It is great that you and your wife want to cast your votes for those you have researched, but it is strange that you don’t point to where either of your choices stand on any issues. It is also strange that you believe we must be careful in our choice of candidates so that “we do not slip backward.” There is no mention of how Boulder City previously slipped backward.

Your opinion is your own. You have every right to it, but don’t write your choice is based on research and show none. Facts matter.

Sharon Newby

Don't miss the big stories. Like us on Facebook.
THE LATEST
Appointment raises questions

Last week, City Council members terminated the employment contracts for City Manager Al Noyola and City Attorney Steve Morris.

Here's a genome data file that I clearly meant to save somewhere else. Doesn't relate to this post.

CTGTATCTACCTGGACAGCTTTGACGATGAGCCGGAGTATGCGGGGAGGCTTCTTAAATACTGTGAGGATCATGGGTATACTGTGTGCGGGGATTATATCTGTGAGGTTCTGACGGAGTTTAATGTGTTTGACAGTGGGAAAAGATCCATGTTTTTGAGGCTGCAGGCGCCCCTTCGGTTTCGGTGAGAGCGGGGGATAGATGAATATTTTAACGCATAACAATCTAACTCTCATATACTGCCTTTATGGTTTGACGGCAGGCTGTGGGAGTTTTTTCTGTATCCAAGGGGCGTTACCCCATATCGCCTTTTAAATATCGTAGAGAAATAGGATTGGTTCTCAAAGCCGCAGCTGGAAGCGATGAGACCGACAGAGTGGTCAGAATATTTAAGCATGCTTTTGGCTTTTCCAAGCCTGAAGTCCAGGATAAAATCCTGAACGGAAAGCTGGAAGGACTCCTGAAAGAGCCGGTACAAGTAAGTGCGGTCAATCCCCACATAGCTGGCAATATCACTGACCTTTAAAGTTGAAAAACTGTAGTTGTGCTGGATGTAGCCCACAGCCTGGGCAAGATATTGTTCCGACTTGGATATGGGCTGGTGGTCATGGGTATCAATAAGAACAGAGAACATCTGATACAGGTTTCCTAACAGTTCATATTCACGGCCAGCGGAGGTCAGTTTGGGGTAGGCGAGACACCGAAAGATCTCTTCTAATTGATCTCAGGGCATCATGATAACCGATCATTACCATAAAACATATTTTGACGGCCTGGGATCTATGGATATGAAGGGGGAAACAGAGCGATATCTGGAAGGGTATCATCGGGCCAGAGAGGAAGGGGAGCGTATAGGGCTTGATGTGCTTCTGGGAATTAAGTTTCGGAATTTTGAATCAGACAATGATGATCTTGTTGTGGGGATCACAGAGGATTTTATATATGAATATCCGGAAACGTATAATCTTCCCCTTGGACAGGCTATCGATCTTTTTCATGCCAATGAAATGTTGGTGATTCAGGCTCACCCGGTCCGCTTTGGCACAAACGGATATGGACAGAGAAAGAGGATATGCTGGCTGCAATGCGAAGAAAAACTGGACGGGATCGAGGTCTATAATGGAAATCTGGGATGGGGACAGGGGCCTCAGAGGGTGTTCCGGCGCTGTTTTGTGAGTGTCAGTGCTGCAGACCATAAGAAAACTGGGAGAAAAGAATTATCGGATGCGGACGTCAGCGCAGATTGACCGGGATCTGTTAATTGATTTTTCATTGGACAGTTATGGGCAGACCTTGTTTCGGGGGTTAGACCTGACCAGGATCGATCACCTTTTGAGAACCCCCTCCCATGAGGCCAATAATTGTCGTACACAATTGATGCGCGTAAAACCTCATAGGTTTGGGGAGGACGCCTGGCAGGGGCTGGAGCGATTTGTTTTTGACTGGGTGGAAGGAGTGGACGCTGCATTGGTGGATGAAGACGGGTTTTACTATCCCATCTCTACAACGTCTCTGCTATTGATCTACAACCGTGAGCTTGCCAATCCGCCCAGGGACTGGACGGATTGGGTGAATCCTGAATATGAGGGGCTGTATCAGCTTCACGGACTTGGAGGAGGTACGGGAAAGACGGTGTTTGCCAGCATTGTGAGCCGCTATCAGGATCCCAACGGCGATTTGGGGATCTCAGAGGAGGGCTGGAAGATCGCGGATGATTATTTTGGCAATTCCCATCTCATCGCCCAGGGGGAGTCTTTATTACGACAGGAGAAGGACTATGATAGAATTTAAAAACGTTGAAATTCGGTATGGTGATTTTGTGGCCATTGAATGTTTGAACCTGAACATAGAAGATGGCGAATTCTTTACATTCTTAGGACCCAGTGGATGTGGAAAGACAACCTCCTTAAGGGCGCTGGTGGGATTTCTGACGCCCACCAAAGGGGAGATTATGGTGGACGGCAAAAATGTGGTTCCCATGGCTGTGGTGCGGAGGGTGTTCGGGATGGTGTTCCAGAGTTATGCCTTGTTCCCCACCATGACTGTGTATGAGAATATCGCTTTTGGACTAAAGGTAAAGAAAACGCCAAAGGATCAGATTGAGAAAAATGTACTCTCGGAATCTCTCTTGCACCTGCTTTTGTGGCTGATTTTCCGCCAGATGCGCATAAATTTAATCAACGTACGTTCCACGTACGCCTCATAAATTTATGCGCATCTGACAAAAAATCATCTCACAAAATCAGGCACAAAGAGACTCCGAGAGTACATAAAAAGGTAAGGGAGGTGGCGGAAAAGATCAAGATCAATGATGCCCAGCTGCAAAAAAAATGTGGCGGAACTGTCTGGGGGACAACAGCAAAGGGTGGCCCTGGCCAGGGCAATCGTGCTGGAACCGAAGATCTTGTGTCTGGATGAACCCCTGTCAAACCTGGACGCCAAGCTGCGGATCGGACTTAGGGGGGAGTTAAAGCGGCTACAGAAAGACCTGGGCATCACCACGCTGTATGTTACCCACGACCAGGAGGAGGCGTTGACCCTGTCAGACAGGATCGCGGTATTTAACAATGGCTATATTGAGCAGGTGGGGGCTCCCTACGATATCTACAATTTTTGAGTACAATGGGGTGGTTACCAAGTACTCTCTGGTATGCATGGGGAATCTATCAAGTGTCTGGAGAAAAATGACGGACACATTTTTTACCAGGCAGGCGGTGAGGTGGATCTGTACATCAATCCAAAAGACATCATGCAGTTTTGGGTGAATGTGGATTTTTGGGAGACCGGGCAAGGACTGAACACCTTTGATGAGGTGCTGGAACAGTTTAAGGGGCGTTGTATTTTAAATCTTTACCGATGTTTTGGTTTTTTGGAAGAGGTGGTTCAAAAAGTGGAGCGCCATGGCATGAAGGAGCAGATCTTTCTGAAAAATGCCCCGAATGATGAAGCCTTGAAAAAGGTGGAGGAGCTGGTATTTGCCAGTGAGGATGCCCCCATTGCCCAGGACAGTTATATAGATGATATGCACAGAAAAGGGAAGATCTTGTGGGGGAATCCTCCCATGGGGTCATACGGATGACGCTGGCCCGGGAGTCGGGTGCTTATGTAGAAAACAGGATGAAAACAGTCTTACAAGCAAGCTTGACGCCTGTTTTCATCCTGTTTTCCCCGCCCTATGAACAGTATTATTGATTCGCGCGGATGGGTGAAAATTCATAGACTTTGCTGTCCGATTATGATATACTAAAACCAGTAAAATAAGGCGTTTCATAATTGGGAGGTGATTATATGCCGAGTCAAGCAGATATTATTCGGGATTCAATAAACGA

Mail-in ballots problematic

If you don’t believe mail-in ballots are a problem, think again. My wife and I became permanent Boulder City residents when we moved from California five years ago. We own property here and have Nevada driver’s licenses. We have no connection to California whatsoever and haven’t for five years.

City must move forward in unity

What Boulder City needs right now is a giant bandage.

More than two parties needed to effect change

The first ballot I cast in a presidential election was in 1972 — Nixon versus McGovern. I also served as an election judge, which is what they were called in Illinois. In Nevada, the term is poll worker (also known as election board officer). Times were different then — no computers, no voting machines, only paper ballots in my precinct.

Importance of newspapers celebrated

Sunday marked the start of the 80th annual observance of National Newspaper Week.